Spring preview: Devin Gardner moves Michigan into post-Denard Robinson era
Michigan officially begins the post-Denard Robinson era Saturday when it opens spring camp with Devin Gardner at quarterback.
Gardner's performance last season has silenced doubts about how the Wolverines would fare without the talented Robinson, and in fact has some believing U-M could be better off without Shoelace.
But Robinson was the clear face of the team and its biggest star for the past three years. Replacing him should provide some interesting moments in camp, even if the starter is settled. And that starts with the full implementation of the pro-style offense.
Who they lose
Robinson rewrote the Michigan record books, accounting for a program-best 91 touchdowns and 10,776 total yards. He also set the all-time NCAA rushing mark for quarterbacks (4,495), surpassing Pat White's record in his career finale.
And now, the curtains have drawn on that memorable career.
But for as exhilarating as Robinson could be, he had moments just as maddening. Remember, although he set the Michigan record for touchdowns, he also set the record for interceptions (39).
His passing became so problematic as a senior, the Wolverines stripped down their playbook -- focusing on the run, and short passes when they did go to the air -- to mitigate his inconsistencies.
Michigan got a trial run of life without Robinson when the quarterback damaged a nerve in his elbow Oct. 27 against Nebraska, and never returned to full-time quarterback duties. Gardner supplanted him, offering a sneak peek into the future ...
Who they got back
... and that future appears bright.
Gardner posted some astronomical numbers, and did it largely on the fly. He began the year as a receiver, but moved under center after Robinson injured his elbow and immediately ripped the Minnesota defense for 255 total yards and three touchdowns.
He led a comeback win against Northwestern the following week, connecting with Roy Roundtree to set up a game-tying field goal at the end of regulation and then rushing for the game-winning touchdown in overtime.
He scored six touchdowns against Iowa, matching a school record.
He struggled in the second half in a loss at Ohio State, but then helped post 28 points in the Outback Bowl against South Carolina, which featured the country's 11th-best defense.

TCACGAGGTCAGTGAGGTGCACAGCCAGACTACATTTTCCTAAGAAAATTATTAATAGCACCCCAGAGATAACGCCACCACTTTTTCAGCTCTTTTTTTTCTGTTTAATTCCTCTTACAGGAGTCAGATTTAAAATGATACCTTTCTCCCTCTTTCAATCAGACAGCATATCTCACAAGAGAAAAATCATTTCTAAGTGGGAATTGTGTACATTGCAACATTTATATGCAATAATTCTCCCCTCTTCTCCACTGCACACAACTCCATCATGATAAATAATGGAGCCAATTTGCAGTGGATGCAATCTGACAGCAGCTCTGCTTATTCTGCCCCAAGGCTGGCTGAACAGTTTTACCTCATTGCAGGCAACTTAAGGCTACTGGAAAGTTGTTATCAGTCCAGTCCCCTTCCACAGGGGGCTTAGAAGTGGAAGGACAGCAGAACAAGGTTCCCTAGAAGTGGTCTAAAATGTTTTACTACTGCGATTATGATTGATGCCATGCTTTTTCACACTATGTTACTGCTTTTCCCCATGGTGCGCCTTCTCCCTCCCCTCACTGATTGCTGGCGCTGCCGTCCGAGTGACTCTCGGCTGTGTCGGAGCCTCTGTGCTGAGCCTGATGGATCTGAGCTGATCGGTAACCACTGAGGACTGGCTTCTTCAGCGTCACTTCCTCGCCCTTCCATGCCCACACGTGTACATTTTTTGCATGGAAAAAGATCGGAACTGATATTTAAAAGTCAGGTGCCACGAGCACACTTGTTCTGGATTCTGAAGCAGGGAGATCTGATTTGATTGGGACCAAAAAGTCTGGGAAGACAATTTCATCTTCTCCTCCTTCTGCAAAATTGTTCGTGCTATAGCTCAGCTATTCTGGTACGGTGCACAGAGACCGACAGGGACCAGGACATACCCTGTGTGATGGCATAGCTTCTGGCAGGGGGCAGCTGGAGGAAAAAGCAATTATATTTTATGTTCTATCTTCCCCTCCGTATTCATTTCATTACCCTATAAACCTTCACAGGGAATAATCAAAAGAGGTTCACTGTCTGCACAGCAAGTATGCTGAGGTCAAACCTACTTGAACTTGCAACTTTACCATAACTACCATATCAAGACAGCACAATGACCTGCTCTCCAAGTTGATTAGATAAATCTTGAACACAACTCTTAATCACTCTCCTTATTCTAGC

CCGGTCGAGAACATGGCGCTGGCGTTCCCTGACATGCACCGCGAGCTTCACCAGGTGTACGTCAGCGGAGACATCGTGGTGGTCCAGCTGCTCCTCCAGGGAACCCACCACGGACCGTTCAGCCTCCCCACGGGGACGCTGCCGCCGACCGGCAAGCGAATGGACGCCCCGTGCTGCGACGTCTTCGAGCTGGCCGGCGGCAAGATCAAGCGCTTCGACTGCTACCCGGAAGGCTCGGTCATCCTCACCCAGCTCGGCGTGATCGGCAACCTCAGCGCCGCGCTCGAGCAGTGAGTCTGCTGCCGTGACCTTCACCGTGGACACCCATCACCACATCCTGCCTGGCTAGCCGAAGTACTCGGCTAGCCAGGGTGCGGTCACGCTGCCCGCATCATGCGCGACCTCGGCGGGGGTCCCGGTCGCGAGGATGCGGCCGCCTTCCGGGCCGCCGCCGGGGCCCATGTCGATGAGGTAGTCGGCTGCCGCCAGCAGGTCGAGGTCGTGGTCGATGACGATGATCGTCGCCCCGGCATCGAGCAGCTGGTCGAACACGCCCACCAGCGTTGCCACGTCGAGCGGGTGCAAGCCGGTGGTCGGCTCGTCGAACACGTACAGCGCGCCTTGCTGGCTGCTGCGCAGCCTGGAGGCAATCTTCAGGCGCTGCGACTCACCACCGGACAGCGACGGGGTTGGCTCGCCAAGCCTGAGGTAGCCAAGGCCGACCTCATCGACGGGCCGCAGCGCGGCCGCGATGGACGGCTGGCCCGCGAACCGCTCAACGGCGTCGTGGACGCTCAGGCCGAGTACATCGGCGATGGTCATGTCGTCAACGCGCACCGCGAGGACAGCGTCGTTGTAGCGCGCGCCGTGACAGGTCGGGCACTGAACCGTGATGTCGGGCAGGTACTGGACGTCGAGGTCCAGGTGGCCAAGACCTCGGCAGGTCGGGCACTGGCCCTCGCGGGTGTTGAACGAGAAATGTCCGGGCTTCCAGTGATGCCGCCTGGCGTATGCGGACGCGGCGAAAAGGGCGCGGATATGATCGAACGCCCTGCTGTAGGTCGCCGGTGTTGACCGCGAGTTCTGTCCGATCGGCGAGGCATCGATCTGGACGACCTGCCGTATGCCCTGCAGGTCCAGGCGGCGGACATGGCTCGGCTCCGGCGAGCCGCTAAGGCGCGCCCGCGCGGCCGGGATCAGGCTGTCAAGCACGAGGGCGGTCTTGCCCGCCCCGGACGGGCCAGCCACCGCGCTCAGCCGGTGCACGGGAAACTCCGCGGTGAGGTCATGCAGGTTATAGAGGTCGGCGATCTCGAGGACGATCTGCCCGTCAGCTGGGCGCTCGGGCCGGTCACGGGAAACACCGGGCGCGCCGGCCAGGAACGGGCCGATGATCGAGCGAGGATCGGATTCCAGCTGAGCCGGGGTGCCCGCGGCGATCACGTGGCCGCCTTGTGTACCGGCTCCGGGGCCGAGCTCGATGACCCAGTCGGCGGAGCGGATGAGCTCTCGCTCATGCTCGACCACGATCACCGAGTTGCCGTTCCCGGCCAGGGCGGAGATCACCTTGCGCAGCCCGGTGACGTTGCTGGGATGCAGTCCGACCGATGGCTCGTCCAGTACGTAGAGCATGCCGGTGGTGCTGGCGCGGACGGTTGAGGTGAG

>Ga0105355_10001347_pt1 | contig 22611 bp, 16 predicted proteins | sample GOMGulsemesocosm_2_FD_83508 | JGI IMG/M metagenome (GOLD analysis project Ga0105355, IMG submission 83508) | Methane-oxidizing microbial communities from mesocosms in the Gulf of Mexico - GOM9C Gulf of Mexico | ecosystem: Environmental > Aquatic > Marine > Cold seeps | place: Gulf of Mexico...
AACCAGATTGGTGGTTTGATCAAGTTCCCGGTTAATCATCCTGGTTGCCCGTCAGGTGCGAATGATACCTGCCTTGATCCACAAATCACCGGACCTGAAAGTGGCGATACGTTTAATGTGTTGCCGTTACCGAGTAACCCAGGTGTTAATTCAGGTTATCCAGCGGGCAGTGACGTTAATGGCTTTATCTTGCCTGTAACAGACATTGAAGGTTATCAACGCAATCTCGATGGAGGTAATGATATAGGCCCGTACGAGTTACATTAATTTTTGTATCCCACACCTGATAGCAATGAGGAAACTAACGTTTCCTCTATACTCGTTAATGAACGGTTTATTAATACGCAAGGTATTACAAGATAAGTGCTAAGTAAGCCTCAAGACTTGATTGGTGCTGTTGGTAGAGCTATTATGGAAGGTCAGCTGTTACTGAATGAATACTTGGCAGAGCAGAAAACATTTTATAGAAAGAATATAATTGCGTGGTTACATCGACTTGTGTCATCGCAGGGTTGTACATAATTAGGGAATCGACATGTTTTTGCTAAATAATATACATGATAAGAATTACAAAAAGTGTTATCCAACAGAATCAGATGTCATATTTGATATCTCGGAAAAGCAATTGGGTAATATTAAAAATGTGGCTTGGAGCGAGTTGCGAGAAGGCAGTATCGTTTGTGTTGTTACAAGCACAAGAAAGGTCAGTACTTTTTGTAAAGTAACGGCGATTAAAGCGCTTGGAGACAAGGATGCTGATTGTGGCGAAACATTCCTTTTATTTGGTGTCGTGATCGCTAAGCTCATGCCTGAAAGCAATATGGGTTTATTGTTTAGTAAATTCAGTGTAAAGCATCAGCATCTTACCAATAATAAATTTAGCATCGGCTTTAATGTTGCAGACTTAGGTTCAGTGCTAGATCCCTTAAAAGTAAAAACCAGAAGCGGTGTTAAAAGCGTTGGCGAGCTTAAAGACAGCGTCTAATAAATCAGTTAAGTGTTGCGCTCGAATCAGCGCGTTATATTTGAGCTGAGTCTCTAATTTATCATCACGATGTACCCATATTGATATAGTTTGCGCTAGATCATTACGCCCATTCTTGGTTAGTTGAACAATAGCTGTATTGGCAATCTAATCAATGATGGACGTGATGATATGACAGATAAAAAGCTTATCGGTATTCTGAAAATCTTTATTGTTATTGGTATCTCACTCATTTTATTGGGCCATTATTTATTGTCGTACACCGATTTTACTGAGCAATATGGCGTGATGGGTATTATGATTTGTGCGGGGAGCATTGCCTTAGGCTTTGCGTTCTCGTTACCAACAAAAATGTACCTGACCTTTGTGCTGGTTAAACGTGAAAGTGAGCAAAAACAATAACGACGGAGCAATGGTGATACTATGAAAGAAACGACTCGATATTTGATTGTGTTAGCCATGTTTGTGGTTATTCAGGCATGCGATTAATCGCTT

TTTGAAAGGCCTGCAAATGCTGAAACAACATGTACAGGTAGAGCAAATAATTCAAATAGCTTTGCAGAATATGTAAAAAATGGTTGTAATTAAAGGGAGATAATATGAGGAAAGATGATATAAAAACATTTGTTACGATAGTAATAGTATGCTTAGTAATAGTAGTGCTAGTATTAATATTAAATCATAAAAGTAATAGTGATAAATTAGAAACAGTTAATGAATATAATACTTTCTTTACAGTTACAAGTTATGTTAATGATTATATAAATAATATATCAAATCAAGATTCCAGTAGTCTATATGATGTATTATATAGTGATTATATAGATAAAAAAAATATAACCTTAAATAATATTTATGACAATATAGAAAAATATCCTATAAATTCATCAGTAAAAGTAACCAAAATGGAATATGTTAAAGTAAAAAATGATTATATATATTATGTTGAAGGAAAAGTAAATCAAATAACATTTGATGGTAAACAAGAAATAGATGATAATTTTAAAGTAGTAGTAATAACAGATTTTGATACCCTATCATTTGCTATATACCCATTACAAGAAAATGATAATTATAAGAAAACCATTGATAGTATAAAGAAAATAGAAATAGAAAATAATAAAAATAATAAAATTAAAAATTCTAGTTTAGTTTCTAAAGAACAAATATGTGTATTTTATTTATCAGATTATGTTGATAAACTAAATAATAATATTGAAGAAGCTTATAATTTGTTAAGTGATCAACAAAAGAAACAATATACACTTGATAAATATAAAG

Gardner appears equipped to run the pro-style offense that Michigan prefers. He has a solid arm with plus accuracy, and already has developed a rapport with top wideout Jeremy Gallon (averaging more than six catches for 100 yards per game with Gardner).
And, of course, Gardner can run. He isn't explosive like Robinson, but is a physical runner who is difficult to bring down. That makes him a terror on third downs and in the red zone, two areas he should excel next season.
Sophomore Russell Bellomy also returns, and is the only other scholarship quarterback in spring camp. He's a candidate -- perhaps the leading candidate -- to back up Gardner.
Offensive coordinator Al Borges said Gardner's five-game run at quarterback last season allowed him to employ a "starter set" of plays from his pro-style offense.
Now, Michigan will work to fully implement that offense during spring camp.
Gardner will be the focus. But the rest of the offense will have to adjust as well, as the Wolverines revamp much of what they have done the past two years.
Michigan also will throw a lot at Bellomy as it determines whether the sophomore is capable of backing up Gardner. Coaches had said he was prepared to step in for Robinson last year, but he was an utter flop when tossed into action against Nebraska.
The Wolverines would probably prefer to redshirt incoming freshman Shane Morris. But for that to happen, they have to have confidence Bellomy can do the job.
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